U.K. Parliament Highlights Growing Concerns Over Beijing’s Influence on Overseas Campuses

U.K. Parliament Highlights Growing Concerns Over Beijing’s Influence on Overseas Campuses

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Concerns are growing over the ruling Chinese Communist Party’s bid to limit academic freedom, far beyond China’s borders on the campuses of overseas universities.

China is putting financial, political and diplomatic pressure on British universities to comply with Beijing’s political agenda, both directly and indirectly, the U.K. parliament warned in a recent report.

The House of Commons Foreign Affairs Select Committee warned last month that autocracies including China were seeking to use their influence to shape what is studied at U.K. universities by adding to conditions to research and educational funding agreements.

Funding and investment agreements could, for example, include “explicit or implicit limits” on what subjects could be discussed, while institutions had also been pressured not to invite certain speakers, or not to disseminate certain papers, the report found.

“We heard alarming evidence about the extent of Chinese influence on the campuses of UK universities,” the committee said, citing an earlier probe into Chinese influence.

“Despite the fact that there are now over 100,000 Chinese students in the UK, the issue of Chinese influence has been the subject of remarkably little debate compared to that in Australia, New Zealand and the US.

China had attempted to limit the activities of U.K. university campuses or joint venture universities abroad in a way that constrained freedoms that would normally be protected in the UK, such as criticisms of foreign governments, the committee said.

Beijing had also exerted pressure on U.K.-based researchers through visa refusals, pressure on university leadership and pressure on relatives still living in China, it said.

China also puts pressure on U.K.-based Chinese students and their families to get them to inform on the speech or activities of other students, or to engage in government-backed political protest in the U.K., the report said.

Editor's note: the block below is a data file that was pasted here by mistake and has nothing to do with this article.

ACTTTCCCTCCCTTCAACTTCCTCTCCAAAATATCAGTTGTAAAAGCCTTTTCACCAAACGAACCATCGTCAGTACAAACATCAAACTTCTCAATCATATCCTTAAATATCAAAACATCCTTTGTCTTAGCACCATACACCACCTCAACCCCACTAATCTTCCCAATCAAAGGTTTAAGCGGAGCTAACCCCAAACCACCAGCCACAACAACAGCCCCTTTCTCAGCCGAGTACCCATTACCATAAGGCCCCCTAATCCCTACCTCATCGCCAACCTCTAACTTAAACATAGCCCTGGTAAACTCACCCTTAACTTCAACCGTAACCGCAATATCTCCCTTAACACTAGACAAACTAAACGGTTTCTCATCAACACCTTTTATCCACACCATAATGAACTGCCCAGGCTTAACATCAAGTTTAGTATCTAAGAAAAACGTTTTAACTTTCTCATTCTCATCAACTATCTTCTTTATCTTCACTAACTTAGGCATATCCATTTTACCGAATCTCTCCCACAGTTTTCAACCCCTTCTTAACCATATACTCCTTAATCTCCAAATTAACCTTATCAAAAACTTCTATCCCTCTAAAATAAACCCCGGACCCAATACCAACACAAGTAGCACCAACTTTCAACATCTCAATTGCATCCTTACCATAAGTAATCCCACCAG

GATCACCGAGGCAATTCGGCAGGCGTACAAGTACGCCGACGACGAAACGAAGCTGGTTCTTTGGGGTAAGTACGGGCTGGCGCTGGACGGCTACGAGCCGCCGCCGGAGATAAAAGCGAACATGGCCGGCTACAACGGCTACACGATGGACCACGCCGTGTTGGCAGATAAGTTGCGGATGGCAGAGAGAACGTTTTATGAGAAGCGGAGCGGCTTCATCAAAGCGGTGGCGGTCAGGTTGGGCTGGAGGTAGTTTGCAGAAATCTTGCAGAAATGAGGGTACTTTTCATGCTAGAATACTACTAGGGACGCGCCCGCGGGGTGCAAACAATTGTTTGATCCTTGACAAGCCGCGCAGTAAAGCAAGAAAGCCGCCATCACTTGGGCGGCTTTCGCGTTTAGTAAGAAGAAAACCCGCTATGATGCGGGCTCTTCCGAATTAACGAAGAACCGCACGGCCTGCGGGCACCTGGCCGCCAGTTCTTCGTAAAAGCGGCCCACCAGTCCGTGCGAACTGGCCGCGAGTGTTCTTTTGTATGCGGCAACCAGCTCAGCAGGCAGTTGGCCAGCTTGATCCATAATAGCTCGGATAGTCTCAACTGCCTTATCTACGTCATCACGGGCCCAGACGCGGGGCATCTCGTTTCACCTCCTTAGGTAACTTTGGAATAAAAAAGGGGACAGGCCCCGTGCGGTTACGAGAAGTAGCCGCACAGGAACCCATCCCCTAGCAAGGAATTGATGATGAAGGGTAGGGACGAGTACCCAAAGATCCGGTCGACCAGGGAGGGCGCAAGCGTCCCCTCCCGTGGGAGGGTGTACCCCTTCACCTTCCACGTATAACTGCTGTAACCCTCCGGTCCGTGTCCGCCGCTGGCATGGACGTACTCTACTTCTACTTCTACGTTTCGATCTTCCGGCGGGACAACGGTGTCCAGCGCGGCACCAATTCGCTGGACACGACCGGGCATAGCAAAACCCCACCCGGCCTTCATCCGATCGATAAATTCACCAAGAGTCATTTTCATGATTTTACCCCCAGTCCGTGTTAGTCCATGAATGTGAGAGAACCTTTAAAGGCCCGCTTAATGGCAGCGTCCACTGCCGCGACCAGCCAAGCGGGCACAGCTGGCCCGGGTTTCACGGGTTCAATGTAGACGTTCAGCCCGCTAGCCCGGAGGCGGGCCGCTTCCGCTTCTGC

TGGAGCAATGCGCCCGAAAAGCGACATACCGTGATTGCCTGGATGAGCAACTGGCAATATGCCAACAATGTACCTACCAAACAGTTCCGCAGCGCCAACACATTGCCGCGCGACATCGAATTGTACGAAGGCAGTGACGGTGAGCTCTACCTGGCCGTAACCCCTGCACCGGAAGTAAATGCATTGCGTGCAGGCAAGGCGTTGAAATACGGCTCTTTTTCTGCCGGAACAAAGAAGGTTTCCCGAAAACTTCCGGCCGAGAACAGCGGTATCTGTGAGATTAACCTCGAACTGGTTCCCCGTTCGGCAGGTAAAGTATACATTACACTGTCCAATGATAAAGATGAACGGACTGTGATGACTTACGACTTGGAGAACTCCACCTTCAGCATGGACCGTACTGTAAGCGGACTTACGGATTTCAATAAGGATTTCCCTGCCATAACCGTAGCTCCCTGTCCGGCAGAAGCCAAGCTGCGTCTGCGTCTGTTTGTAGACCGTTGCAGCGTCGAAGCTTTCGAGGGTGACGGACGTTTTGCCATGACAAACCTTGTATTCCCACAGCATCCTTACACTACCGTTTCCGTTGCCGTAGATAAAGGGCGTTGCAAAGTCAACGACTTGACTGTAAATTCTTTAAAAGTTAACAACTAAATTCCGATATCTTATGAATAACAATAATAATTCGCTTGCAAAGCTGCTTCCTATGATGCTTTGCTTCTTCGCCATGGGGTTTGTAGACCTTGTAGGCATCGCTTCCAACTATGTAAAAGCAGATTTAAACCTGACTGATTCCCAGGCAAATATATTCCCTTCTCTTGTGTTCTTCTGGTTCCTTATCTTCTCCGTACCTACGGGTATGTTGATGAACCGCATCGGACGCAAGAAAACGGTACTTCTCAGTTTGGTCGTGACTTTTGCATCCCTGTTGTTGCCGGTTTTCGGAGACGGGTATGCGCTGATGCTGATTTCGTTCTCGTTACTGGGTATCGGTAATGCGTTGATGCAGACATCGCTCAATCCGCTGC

It cited Professor Christopher Hughes of the London School of Economics as saying that he had seen Chinese students in London engaged in activities that undermine Hong Kong protesters, as well as officials from the Chinese-governments network of Confucius Institutes confiscating papers that mention Taiwan at an academic conference.

Chinese Students and Scholars Associations

Charles Parton of the U.K. think-tank RUSI said that Chinese Students and Scholars Associations (CSSA), which are supported and partly financed by the Chinese government, are also instruments of Chinese interference in freedom of expression overseas.

“Its stated aim is to look after Chinese students, but it also reports on them to the embassy and authorities, tries to stop discussion of topics sensitive to China (Taiwan, Tibet, Tiananmen), and takes more direct action under guidance of the embassy,” the committee quoted Parton as saying.

And Ayeshagul Nur Ibrahim, a Uyghur Muslim who became politically active while studying in the U.K., said that her family back home had been placed under surveillance and harassed as a result, it said.

The report came after similar concerns have been raised in the United States.

The Chinese Students Association at the University of Rochester, New York formally requested the cancellation of an event on Oct. 26 that heard the personal testimonies of three ethnic Uyghurs with family held in mass incarceration camps in Xinjiang Uyghur Autonomous Region (XUAR).

The event went ahead, amid concerns that the association had breached the school’s student code of conduct.

The college’s Eastman Philharmonia orchestra also canceled a trip to China after three of its South Korean members were denied visas by Beijing.

According to Eastman School of Music Dean Jamal Rossi, the move was a form of retaliation for Seoul’s support of the 2016 U.S. decision to deploy a missile defense system in South Korea.

The New York-based group Human Rights Watch (HRW) has warned that the Chinese government “has stepped up surveillance of diaspora communities, including through controls on students and scholars from China.”

True extent of influence

The report warned: “There are strong signs that the [government] is not treating the issue of interference in academia as the priority it should be.”

It called on the U.K. government and universities to probe the true extent of influence from China and other autocratic regimes on academic life.